NHS Virtual Ward models are a necessary solution for today’s challenges and the right investment for the future. The decisions trust and ICB leaders must make today can turn pioneering home care options into permanent operational improvements to the NHS hospital experience
Virtual wards are necessary and visionary
NHS England’s call for a national rollout of 25,000 virtual ward beds is a direct response to the capacity challenges faced by hospitals up and down the country, as the lingering effects of covid, coupled with difficulties many trusts have in discharging medically fit patients, has led to record occupancy levels. The current system simply cannot continue to care for the volume of patients needing acute and chronic care.
This call to action is also the impetus to innovate. The NHS is embracing a vision for hospitals to invest in digital technology to provide better care to patients in a place they would much rather be, at home.
Virtual wards will not be a quick fix for all of what ails hospitals now, but we believe the NHS is on the right track in its push to turn innovative virtual ward programs into a routine part of NHS service.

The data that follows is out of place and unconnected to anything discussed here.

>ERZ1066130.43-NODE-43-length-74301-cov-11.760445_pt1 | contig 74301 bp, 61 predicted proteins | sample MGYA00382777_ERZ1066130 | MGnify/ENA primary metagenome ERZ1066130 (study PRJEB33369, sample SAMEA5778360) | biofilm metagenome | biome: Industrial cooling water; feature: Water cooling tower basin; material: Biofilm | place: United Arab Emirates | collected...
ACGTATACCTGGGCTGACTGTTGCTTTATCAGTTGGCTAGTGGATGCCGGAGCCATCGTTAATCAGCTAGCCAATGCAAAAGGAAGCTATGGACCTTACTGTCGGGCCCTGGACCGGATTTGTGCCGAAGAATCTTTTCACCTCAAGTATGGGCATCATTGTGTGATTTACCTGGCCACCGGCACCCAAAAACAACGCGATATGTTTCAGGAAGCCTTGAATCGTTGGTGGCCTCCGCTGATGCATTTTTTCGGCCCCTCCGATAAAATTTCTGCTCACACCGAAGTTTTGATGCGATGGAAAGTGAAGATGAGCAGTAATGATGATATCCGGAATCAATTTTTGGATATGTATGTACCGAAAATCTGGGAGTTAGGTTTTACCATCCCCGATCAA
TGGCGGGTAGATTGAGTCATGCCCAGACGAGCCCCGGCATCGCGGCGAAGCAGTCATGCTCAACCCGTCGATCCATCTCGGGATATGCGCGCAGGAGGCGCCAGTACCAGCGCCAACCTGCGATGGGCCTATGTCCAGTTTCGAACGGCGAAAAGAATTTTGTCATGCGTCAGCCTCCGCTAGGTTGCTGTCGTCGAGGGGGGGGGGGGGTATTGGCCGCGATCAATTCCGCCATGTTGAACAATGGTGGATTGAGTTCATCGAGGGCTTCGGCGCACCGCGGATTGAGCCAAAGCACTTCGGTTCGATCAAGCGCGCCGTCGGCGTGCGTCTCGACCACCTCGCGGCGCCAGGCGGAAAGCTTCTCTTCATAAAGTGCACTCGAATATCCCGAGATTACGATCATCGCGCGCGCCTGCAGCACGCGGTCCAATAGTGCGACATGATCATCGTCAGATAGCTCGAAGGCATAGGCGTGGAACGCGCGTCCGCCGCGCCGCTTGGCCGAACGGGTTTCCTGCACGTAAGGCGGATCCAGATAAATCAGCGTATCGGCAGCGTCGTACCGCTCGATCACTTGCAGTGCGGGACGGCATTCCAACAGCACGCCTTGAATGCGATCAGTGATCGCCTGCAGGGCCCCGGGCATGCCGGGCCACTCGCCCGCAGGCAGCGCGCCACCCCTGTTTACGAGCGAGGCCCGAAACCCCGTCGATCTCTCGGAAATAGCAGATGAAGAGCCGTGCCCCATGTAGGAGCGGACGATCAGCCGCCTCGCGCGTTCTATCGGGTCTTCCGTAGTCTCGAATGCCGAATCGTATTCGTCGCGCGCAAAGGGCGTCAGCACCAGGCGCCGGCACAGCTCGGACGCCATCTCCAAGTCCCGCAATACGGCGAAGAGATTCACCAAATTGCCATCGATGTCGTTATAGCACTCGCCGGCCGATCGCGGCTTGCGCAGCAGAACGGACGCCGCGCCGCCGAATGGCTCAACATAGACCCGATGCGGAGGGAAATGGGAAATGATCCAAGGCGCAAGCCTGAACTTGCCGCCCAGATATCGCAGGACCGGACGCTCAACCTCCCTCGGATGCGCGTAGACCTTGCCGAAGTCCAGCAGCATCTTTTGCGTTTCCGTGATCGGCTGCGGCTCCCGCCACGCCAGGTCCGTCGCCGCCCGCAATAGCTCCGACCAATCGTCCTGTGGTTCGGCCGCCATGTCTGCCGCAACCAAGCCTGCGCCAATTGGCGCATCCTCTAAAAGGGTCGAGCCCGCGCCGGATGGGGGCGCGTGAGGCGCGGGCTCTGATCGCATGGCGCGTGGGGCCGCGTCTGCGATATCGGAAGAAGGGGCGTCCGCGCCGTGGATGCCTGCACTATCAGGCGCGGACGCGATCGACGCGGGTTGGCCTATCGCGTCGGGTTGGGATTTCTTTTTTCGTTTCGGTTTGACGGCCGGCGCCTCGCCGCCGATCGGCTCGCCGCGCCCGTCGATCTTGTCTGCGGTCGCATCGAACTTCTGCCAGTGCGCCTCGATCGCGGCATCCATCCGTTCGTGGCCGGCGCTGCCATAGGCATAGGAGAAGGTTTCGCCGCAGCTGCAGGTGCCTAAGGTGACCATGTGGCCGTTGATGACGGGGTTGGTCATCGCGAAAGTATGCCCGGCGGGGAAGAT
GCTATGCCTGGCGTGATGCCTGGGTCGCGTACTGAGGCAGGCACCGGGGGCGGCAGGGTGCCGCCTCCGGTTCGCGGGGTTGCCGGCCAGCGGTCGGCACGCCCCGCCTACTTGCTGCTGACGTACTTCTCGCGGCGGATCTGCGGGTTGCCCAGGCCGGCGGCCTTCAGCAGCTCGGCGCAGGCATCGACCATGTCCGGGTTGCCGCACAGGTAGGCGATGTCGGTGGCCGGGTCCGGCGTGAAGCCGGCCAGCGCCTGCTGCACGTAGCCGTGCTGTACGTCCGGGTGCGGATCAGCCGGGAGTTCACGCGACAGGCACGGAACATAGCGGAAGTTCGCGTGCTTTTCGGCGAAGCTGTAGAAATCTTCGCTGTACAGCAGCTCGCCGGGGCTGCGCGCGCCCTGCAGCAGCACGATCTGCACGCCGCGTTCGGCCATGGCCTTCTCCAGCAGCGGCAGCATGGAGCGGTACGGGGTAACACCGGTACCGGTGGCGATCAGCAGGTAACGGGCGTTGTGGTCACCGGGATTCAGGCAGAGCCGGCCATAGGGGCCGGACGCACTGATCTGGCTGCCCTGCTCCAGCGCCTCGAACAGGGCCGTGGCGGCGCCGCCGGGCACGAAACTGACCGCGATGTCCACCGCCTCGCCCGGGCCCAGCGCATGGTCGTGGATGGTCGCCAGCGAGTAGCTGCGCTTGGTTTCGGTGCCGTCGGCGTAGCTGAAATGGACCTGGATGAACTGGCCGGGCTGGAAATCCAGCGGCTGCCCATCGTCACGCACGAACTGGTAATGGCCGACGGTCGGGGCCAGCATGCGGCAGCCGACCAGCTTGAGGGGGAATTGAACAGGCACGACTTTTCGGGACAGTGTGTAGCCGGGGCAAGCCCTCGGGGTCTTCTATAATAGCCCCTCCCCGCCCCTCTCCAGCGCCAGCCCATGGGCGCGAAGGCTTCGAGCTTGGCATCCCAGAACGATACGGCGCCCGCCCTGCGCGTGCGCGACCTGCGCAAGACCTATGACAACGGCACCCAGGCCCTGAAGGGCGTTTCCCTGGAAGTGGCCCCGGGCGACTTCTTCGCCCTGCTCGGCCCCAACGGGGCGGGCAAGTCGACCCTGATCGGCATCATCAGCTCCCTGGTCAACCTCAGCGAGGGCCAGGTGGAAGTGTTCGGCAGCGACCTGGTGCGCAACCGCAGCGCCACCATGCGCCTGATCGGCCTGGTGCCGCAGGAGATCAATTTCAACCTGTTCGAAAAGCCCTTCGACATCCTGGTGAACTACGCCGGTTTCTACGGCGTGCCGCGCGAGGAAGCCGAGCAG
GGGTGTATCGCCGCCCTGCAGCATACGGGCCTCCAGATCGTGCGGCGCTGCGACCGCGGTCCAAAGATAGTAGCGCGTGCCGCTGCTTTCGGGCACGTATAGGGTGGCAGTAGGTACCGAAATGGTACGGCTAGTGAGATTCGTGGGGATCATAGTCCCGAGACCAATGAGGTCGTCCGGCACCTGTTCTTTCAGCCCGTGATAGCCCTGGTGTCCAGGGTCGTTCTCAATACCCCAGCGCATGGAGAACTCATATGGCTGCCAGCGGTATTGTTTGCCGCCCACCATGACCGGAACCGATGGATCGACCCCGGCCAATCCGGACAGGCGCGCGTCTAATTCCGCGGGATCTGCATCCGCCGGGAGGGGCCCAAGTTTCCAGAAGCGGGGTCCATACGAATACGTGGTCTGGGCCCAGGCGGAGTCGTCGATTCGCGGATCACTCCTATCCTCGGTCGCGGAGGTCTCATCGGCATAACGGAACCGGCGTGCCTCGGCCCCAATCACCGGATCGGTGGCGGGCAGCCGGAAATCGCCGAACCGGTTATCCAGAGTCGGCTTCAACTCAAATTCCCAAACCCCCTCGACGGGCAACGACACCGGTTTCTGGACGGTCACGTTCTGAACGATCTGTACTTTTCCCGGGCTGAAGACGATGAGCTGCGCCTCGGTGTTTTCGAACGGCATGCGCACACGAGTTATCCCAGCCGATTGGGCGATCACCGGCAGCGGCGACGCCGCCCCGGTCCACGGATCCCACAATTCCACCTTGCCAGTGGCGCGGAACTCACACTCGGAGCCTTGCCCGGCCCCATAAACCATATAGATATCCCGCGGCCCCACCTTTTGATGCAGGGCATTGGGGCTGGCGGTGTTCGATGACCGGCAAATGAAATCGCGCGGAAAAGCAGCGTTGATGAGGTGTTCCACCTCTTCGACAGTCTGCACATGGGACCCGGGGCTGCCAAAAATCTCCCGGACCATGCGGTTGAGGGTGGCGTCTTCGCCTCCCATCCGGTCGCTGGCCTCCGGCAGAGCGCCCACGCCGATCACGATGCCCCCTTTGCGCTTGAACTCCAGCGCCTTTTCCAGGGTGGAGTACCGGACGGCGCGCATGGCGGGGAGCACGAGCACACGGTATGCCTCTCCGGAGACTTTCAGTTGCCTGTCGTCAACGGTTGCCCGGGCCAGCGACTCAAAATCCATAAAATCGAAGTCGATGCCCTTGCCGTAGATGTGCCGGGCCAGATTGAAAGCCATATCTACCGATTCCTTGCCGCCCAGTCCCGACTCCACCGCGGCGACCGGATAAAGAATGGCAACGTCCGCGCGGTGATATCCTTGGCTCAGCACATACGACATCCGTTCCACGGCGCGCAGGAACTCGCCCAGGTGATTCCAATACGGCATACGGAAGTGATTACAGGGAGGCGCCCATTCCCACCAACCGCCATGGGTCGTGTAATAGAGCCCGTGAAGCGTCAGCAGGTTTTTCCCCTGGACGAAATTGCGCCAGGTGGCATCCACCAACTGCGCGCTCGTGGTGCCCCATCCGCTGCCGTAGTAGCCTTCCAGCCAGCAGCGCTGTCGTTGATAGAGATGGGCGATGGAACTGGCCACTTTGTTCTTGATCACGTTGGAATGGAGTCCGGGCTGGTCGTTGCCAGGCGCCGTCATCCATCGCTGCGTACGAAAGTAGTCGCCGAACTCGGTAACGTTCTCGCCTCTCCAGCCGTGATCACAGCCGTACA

Why the spotlight on virtual wards?
The total number of NHS hospital beds in England has halved over the past thirty years, while the number of patients being treated for chronic disease continues to rise. At 2.3 beds per 1,000 persons, the UK’s hospital bed capacity utilisation rate ranks among the lowest in the world—34 out of 37 countries in the OECD’s most recent assessment.
As bed occupancy reaches historic high levels, it is evident that the health service is hitting a tipping point – evidenced perhaps by the drop in productivity the NHS faces in terms of throughput and length of stay. The NHS sees virtual wards – as opposed to growing physical bed base – as the right step for delivering care in the future.
Whilst the concept for virtual wards, and digital technology applications in the patient journey, was seeded in the mid-2000s, it has been only in the last two years that NHSE has encouraged a rapid expansion of virtual ward capacity, with ambitious plans to deliver 50 virtual beds per 100k population.
So, where do we find ourselves today? As of August 2023, there were nearly 10,000 virtual beds in England – a world-leading effort – with an impressive pace of adoption: between March 2023 and August 2023, the NHS was adding nearly 14 new virtual ward beds per day.